North Korea Summit Fallout
–By Morgan Deane
The summit unexpectedly ended in the middle of last week. Donald Trump held a fairly restrained conference and admitted that sometimes you have to walk away. This ended the summit a little more than a day after it began, but it will remain important for years to come for a number of reasons.
First and foremost, the severe economic sanctions that have been in place since the early years of the George W. Bush administration remain in place. The original sanctions were supposed to produce enough pain that the regime would stop its program and come to the bargaining table.
Since the Bush sanctions, the North Korean regime has continued its march towards nuclear weapons and its missile tests. And, obviously after a summit like this, stopping the program is no longer a precondition for negotiations.
The exact details are somewhat disputed. But a major point included in the negotiations was having the sanctions removed or lessened. North Korea argues they would have frozen the research at the Yongbyon site in exchange for a partial loosening of sanctions. While those sanctions haven’t incentivized them to shut down the program, they are still painful. The average citizen in North Korea is both poor and malnourished, some analysts say they are even starving, and even Chairmen Kim can’t live as luxuriously as he would like with sanctions on key goods.
China remains their greatest trading partner, but the United States is cracking down on Chinese and Russian smugglers that are transporting oil and other goods into the country, which are making the sanctions even more effective in North Korea and increasingly painful for those that previously gave it lip service. China, for example, would often agree with sanctions in the UN, and then hardly enforce them.
The other key point besides sanctions was the gradual decommissioning of their nuclear program. North Korea has promised significant freezes in the program, particularly around the key Yongbyon nuclear reactor. But this didn’t satisfy the United States. The deal under Bill Clinton shut down that site, but it was rather inexpensive and relatively easy for them to reactivate it during the Bush administration. The history of reactivating this site is probably why the United States wasn’t ready to accept that concession as meaningful enough to at least partially loosen the sanctions.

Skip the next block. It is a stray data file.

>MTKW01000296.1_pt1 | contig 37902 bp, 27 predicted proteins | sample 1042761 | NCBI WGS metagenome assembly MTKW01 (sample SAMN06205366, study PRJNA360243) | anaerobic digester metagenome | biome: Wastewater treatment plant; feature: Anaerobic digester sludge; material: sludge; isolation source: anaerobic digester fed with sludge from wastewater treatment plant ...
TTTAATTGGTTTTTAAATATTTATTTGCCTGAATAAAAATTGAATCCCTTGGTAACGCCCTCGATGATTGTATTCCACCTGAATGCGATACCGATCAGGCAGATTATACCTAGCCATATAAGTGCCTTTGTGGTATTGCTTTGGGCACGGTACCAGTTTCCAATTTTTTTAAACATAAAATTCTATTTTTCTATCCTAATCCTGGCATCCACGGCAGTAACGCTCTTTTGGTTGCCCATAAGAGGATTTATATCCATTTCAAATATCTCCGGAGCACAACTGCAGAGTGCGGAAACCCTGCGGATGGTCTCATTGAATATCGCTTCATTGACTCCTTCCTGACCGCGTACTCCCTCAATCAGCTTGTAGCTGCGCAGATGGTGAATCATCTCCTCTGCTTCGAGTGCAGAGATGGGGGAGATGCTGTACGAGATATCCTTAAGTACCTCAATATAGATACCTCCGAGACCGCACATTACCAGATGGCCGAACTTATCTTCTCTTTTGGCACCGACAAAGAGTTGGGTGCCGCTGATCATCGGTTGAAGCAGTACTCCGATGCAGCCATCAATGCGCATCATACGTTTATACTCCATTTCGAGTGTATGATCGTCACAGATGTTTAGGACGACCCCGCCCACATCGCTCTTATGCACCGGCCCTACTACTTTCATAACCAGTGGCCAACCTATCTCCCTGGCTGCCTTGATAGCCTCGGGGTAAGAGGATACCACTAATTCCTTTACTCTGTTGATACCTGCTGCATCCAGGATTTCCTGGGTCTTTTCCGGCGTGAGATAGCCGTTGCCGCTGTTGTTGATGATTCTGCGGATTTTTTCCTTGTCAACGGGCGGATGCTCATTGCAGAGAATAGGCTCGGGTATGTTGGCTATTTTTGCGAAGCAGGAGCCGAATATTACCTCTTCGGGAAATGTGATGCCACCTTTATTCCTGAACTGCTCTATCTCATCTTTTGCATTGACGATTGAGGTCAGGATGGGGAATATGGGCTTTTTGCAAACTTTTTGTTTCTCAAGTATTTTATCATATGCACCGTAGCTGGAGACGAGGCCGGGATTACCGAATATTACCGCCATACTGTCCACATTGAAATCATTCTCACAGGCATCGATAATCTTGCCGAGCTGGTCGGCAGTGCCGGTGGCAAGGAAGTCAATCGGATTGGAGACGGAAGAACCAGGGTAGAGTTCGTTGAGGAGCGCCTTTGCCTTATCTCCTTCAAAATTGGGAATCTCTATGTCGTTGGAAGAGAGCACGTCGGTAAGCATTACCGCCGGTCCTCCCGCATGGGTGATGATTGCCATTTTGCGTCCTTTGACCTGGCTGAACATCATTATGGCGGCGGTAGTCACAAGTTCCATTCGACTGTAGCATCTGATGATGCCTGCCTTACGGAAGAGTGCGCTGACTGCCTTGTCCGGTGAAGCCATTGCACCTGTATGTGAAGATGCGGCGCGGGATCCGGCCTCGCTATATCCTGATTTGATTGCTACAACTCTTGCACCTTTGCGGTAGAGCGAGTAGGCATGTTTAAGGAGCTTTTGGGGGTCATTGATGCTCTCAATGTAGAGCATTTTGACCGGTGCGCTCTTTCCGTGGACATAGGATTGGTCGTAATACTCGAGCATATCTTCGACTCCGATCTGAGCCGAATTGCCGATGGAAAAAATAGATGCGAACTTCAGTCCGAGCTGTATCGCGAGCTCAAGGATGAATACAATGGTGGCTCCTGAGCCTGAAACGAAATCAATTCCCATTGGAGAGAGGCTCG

The end result is that the summit created little change. But that may not be a bad thing. The biggest negative was that human rights were largely left out of the negotiations with the Kim regime. There was little discussion of improving the plight of the people and stopping the excessively controlling police state that terrorizes its own people.
What is next?
One of the biggest concerns that conservatives had with items like the Iran deal, is that President Obama was so desperate for any deal that he got a really bad deal. Some of the establishment elites were worried that something similar would happen at this summit. At the same time, and on a split screen with his former lawyer calling him a racist, lying, conman, Trump might have had even more reason to steal the spotlight on his amazing presidential deal with North Korea. Instead, he walked away with no deal.
Most analysts reported this through the prism of their politics. NBC journalists for example scoffed at his ability as a deal maker, referenced the shutdown and Republican losses in the midterm elections before mentioning the Michael Cohen accusations. They claim he sacrificed prestige, time and energy, for nothing reached or achieved.
Jonah Goldberg on the conservative side recalled Jeb Bush’s attacks on Trump as the chaos candidate and recalled a hypothetical scenario given during the election. He said that this summit in the middle of his domestic scandal was a good representation of the kind of chaos that conservatives thought would happen. Goldberg also said that Trump resisted the temptation to score a political win that would have resulted in some good press, but a bad deal for America and world peace.
Those are hardly ringing endorsements but I think they are missing several more important factors. Walking away is a bold move that shows he isn’t desperate for a deal at any costs. It raises his leverage and recalls incidents such as Reagan’s negotiations with the Soviets in Iceland. That summit ended without any deal, but it let both sides feel each other out, and the productive discussion led to further summits which did produce a breakthrough. (One of the treaties from those talks is in the news recently as the US withdrew due to Russian violations of the INF treaty.)